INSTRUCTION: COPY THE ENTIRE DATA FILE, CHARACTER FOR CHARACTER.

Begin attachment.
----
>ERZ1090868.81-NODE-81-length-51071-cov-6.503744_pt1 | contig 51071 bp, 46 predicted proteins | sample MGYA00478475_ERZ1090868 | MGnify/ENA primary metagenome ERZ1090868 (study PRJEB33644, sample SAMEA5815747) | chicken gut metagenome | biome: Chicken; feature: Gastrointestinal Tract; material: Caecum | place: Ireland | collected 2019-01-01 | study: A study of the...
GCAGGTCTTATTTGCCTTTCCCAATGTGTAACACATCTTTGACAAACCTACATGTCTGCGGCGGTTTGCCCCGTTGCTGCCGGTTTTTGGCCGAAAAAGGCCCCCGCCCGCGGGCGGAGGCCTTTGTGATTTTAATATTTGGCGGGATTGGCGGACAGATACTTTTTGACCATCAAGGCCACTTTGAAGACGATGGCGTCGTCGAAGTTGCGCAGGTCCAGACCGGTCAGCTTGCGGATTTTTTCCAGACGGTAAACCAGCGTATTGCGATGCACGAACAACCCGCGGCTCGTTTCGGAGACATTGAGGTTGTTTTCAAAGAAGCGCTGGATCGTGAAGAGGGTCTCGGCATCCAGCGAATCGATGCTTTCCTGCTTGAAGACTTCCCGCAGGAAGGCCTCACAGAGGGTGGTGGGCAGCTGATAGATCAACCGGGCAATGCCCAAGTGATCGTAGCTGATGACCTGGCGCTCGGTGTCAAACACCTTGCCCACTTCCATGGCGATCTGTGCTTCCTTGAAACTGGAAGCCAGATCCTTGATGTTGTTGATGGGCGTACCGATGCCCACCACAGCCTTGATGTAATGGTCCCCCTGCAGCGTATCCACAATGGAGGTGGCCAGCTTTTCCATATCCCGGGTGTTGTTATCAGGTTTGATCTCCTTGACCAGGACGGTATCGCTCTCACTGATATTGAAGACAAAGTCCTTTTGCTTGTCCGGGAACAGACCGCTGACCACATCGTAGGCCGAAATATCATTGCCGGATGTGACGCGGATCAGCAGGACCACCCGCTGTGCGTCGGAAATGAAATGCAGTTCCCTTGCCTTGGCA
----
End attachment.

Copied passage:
>ERZ1090868.81-NODE-81-length-51071-cov-6.503744_pt1 | contig 51071 bp, 46 predicted proteins | sample MGYA00478475_ERZ1090868 | MGnify/ENA primary metagenome ERZ1090868 (study PRJEB33644, sample SAMEA5815747) | chicken gut metagenome | biome: Chicken; feature: Gastrointestinal Tract; material: Caecum | place: Ireland | collected 2019-01-01 | study: A study of the...
GCAGGTCTTATTTGCCTTTCCCAATGTGTAACACATCTTTGACAAACCTACATGTCTGCGGCGGTTTGCCCCGTTGCTGCCGGTTTTTGGCCGAAAAAGGCCCCCGCCCGCGGGCGGAGGCCTTTGTGATTTTAATATTTGGCGGGATTGGCGGACAGATACTTTTTGACCATCAAGGCCACTTTGAAGACGATGGCGTCGTCGAAGTTGCGCAGGTCCAGACCGGTCAGCTTGCGGATTTTTTCCAGACGGTAAACCAGCGTATTGCGATGCACGAACAACCCGCGGCTCGTTTCGGAGACATTGAGGTTGTTTTCAAAGAAGCGCTGGATCGTGAAGAGGGTCTCGGCATCCAGCGAATCGATGCTTTCCTGCTTGAAGACTTCCCGCAGGAAGGCCTCACAGAGGGTGGTGGGCAGCTGATAGATCAACCGGGCAATGCCCAAGTGATCGTAGCTGATGACCTGGCGCTCGGTGTCAAACACCTTGCCCACTTCCATGGCGATCTGTGCTTCCTTGAAACTGGAAGCCAGATCCTTGATGTTGTTGATGGGCGTACCGATGCCCACCACAGCCTTGATGTAATGGTCCCCCTGCAGCGTATCCACAATGGAGGTGGCCAGCTTTTCCATATCCCGGGTGTTGTTATCAGGTTTGATCTCCTTGACCAGGACGGTATCGCTCTCACTGATATTGAAGACAAAGTCCTTTTGCTTGTCCGGGAACAGACCGCTGACCACATCGTAGGCCGAAATATCATTGCCGGATGTGACGCGGATCAGCAGGACCACCCGCTGTGCGTCGGAAATGAAATGCAGTTCCCTTGCCTTGGCA